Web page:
The release of Cyberpunk 2077 has been, for lack of better phrase, a sh–show. And although myriad bugs found within the futuristic, open world game are what reviewers and fans have been most vociferous about, bugs aren’t Cyberpunk 2077‘s biggest problem — it was CD Projekt Red management’s decision to release a clearly unfinished game in time for the holiday season.
Although Cyberpunk 2077 isn’t the first big-name video game to be released with bugs or in seemingly incomplete fashion, CDPR has since apologized and offered refunds in light of the game’s subpar performance on last-generation consoles, Playstation 4 and Xbox One. Unfortunately, embarrassment for a releasing a suboptimal video game and betraying the fans’ trust wasn’t the only repercussion CDPR has faced in the last week — on Thursday, in an unprecedented move, Sony actually removed Cyberpunk 2077 from the PS Store and offered full refunds to all who had purchased it.
The whole release fiasco has us feeling for the Cyberpunk 2077 developers, whose hard work has been overshadowed by the whole ordeal. Which is why it’s no surprise that apparently members of the CDPR staff seemed “angry and frustrated” with management at a recent internal Q&A video meeting for the company earlier this week, according to Bloomberg. These angry and frustrated Cyberpunk 2077 devs were overheard questioning the company’s repute, impractical work deadlines and harsh “crunch time” work hours in the months and years leading up to the game’s December 10th deadline (which will presumably resume right after the holiday so CDPR can patch the game.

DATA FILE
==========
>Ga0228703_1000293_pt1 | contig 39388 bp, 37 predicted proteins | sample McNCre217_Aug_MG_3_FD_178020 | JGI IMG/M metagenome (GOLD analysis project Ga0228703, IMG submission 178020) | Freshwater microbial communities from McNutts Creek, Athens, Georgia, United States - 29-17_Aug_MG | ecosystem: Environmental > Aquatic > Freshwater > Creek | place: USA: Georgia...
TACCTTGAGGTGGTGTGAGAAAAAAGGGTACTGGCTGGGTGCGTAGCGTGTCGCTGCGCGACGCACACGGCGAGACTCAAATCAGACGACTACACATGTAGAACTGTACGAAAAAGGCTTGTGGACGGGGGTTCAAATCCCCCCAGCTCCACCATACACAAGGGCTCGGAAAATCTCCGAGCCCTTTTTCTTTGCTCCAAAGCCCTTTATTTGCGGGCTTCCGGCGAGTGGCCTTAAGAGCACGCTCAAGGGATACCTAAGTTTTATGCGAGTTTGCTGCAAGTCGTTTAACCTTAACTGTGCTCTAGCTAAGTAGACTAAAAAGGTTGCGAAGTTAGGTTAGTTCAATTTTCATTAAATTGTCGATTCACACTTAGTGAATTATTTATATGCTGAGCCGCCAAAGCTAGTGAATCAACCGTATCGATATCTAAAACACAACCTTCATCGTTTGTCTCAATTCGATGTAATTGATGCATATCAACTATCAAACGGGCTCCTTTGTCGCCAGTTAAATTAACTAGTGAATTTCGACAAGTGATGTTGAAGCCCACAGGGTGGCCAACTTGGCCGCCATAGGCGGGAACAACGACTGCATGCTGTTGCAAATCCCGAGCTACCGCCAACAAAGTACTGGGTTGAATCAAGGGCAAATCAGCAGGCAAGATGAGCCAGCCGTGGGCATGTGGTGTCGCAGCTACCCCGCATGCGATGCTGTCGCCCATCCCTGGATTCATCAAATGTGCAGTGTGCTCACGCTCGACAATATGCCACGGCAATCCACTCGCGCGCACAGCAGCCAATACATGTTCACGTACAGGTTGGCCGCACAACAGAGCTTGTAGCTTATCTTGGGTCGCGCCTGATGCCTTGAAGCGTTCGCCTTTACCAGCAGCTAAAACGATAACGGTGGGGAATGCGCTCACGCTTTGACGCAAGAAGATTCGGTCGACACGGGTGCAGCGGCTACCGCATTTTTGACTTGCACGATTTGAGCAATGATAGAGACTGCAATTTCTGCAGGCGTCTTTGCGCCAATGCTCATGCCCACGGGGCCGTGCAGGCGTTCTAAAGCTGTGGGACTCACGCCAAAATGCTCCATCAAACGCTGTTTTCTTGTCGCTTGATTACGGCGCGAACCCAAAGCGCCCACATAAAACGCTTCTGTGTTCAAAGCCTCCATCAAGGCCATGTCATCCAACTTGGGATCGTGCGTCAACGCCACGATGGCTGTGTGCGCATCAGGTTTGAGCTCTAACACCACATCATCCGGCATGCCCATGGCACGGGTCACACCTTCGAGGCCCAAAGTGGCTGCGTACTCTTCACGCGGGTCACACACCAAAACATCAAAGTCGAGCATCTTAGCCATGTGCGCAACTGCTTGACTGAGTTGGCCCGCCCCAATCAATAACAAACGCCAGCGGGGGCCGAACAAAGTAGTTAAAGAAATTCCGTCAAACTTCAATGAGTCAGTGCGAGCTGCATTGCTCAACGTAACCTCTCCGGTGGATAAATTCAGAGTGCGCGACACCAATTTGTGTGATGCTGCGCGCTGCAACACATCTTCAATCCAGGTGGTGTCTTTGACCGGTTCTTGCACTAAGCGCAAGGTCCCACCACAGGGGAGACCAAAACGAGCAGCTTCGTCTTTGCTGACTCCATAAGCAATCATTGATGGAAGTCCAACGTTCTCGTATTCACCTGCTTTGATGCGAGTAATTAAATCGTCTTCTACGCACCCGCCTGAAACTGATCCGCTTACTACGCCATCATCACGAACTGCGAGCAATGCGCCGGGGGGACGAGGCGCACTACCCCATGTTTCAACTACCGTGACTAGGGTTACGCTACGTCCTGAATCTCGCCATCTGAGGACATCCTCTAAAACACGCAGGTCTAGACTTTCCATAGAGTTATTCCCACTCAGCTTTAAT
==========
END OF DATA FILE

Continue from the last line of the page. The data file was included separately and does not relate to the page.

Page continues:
“During Cyberpunk 2077’s development, staff endured multiple periods of extensive overtime including mandatory six-day weeks to finish the game,” Bloomberg sources reported. “When asked about this crunch time in the Q&A, the directors said they had plans to improve production practices in the future but didn’t elaborate, according to one person who was there.”
And how’s this for irony? “[One CDPR] developer asked whether CD Projekt’s directors felt it was hypocritical to make a game about corporate exploitation while expecting that their employees work overtime. The response was vague and noncommital.”
Another CDPR developer “asked the board why it had said in January that the game was ‘complete and playable’ when that wasn’t true, to which the board answered that it would take responsibility.”
Do you think the angry and frustrated Cyberpunk 2077 devs have a right to feel the way they do regarding the game’s disastrous launch? Let us know in the comments.